Ethernet's simplicity of design and operation has caused the technology to be thoroughly embraced as the foundation for LANs. The fact that Ethernet has managed to avoid becoming much more complex throughout its evolution has only strengthened its appeal. Its relentless adherence to open standards, as established by the IEEE, has accelerated Ethernet's acceptance by supporting full interoperability and a variety of migration paths (see Figure).

The eventual rollout of 10-Gigabit Ethernet will profit not only from this constancy of design and mechanics, but also from the continual innovation that has allowed Ethernet to overcome its limitations without fundamentally changing it. This technology, after all, started out as a shared media, running at 10 Mbits/sec over coaxial cable. To overcome the deficiencies of being a shared media, it evolved into a hubbed 10-Mbit/sec network running over copper wire. To ramp up its speed, it then developed into a switched 100-Mbit/sec network. Then came Gigabit Ethernet to provide still higher speeds.

However, Gigabit Ethernet and 10-Gigabit Ethernet do not deliver the solution all by themselves-they are just enabling technologies. The solution is delivered via Layer 3 switches that integrate all these new technologies. They include Gigabit Ethernet, 10-Gigabit Ethernet, Layer 4-7 quality of service (QoS), server load balancing, and Web cache redirection. The range of products available on the market delivers a wide mix of features, performance, control, and cost.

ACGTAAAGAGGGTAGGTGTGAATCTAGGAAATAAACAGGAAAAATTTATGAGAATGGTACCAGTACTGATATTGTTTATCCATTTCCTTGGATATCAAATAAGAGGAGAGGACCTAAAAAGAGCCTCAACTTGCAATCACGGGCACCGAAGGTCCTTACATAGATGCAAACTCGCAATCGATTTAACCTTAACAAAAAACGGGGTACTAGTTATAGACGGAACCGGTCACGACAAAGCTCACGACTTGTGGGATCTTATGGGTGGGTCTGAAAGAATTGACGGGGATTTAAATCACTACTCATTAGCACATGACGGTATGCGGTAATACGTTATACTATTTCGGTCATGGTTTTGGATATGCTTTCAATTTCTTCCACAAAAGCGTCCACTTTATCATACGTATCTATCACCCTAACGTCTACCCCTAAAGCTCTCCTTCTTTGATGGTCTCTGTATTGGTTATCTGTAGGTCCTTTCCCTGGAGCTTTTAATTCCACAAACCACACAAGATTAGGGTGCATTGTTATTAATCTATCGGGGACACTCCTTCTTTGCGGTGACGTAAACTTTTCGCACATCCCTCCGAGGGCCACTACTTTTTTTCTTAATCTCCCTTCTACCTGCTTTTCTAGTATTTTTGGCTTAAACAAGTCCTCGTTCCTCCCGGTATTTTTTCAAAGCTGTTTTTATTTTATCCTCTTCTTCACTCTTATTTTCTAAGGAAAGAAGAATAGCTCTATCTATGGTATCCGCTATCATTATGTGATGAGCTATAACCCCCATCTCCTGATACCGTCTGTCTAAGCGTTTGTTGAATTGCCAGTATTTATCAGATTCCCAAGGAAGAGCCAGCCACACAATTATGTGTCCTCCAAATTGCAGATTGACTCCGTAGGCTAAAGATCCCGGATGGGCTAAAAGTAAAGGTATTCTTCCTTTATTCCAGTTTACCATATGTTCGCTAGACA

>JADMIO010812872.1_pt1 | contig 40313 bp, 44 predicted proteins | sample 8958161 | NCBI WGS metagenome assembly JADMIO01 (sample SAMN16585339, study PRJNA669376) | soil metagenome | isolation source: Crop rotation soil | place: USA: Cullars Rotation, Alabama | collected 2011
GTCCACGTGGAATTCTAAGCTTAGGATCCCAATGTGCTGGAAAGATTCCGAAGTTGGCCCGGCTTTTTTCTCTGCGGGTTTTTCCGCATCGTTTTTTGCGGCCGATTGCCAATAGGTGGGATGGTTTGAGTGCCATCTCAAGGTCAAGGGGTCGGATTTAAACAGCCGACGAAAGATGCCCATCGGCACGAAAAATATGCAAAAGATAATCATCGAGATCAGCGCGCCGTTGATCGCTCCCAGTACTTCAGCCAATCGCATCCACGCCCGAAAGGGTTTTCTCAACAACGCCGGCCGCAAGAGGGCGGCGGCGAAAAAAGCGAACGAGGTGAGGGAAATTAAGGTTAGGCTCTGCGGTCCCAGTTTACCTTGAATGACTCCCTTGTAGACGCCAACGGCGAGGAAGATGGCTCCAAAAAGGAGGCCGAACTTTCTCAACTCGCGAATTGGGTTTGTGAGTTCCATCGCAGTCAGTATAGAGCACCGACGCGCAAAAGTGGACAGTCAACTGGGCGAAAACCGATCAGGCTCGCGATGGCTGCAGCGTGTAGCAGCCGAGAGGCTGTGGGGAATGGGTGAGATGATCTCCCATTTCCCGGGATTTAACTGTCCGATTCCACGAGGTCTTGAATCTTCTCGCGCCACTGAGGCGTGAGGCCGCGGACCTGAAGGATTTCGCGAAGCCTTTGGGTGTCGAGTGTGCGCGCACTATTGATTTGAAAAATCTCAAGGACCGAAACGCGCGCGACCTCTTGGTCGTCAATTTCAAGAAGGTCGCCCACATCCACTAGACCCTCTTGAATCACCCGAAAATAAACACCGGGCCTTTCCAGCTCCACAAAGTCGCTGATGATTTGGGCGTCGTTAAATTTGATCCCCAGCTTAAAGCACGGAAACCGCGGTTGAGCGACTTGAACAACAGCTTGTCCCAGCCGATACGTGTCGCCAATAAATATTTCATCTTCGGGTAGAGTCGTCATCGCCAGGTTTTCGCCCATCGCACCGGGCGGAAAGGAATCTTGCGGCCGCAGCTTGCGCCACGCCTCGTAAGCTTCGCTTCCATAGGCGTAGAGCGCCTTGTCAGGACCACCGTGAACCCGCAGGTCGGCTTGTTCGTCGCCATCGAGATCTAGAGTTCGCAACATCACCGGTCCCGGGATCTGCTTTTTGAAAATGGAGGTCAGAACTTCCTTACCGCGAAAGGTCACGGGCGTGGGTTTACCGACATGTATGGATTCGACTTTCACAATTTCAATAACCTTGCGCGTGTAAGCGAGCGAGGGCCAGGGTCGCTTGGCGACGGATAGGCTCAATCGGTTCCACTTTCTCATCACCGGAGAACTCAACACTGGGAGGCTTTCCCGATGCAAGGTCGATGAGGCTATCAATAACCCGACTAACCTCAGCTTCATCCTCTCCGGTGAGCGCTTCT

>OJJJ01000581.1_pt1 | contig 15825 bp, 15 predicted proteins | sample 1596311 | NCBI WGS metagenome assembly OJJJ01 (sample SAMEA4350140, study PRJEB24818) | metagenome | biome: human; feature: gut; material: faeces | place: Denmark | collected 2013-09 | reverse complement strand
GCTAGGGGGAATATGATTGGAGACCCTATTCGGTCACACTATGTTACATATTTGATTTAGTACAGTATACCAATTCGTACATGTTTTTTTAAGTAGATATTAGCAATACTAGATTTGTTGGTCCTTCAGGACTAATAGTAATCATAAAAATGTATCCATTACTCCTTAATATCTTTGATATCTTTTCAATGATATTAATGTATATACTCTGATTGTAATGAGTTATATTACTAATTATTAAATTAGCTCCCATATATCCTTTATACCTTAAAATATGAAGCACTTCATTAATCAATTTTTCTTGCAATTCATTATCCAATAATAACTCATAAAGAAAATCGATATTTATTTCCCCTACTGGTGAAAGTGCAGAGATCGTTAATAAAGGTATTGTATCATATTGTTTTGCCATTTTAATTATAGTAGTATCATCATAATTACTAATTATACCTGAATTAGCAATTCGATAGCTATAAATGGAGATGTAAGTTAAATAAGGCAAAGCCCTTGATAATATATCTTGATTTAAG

High-end solutions deliver consistent nonblocking architecture, with wire-speed routing and switching performance as well as policy-based QoS capabilities. These consistencies enable service providers and enterprises to build scalable, high-performance networks that swiftly adapt to change and empower the delivery of future applications for enterprise LANs, Internet service providers, Web content providers, and MAN transport applications. By combining Ethernet and IP with wire-speed gigabit switching and policy-based QoS, businesses can deliver more information faster and accommodate future growth.

Increased efficiencies, tremendous capacity, reduced costs, and simpler, more fundamentally sound networks are advantages brought to the LAN by Ethernet. Gigabit Ethernet offered the same benefits to entrepreneurial MAN developers.

Now, 10-Gigabit Ethernet promises to extend those benefits further into the MAN and out into the WAN environment-and not a moment too soon. Internet traffic is increasing by an order of magnitude every year. Yet, the cost and complexity of building out the backbone to keep up with the runaway demand for bandwidth has resulted in network architecture and business models of equal vulnerability.

With 10-Gigabit Ethernet, however, carriers and service providers now have a technology that not only offers extraordinary scalability and ease of provisioning, but also has the ability to interoperate with existing SONET-based networks at OC-192 rates. In addition, Ethernet throughout the network provides the first platform for unifying LAN, MAN, and WAN over open standards for unprecedented performance.

Tony Lee is the director of product marketing at Extreme Networks Inc. (Santa Clara, CA).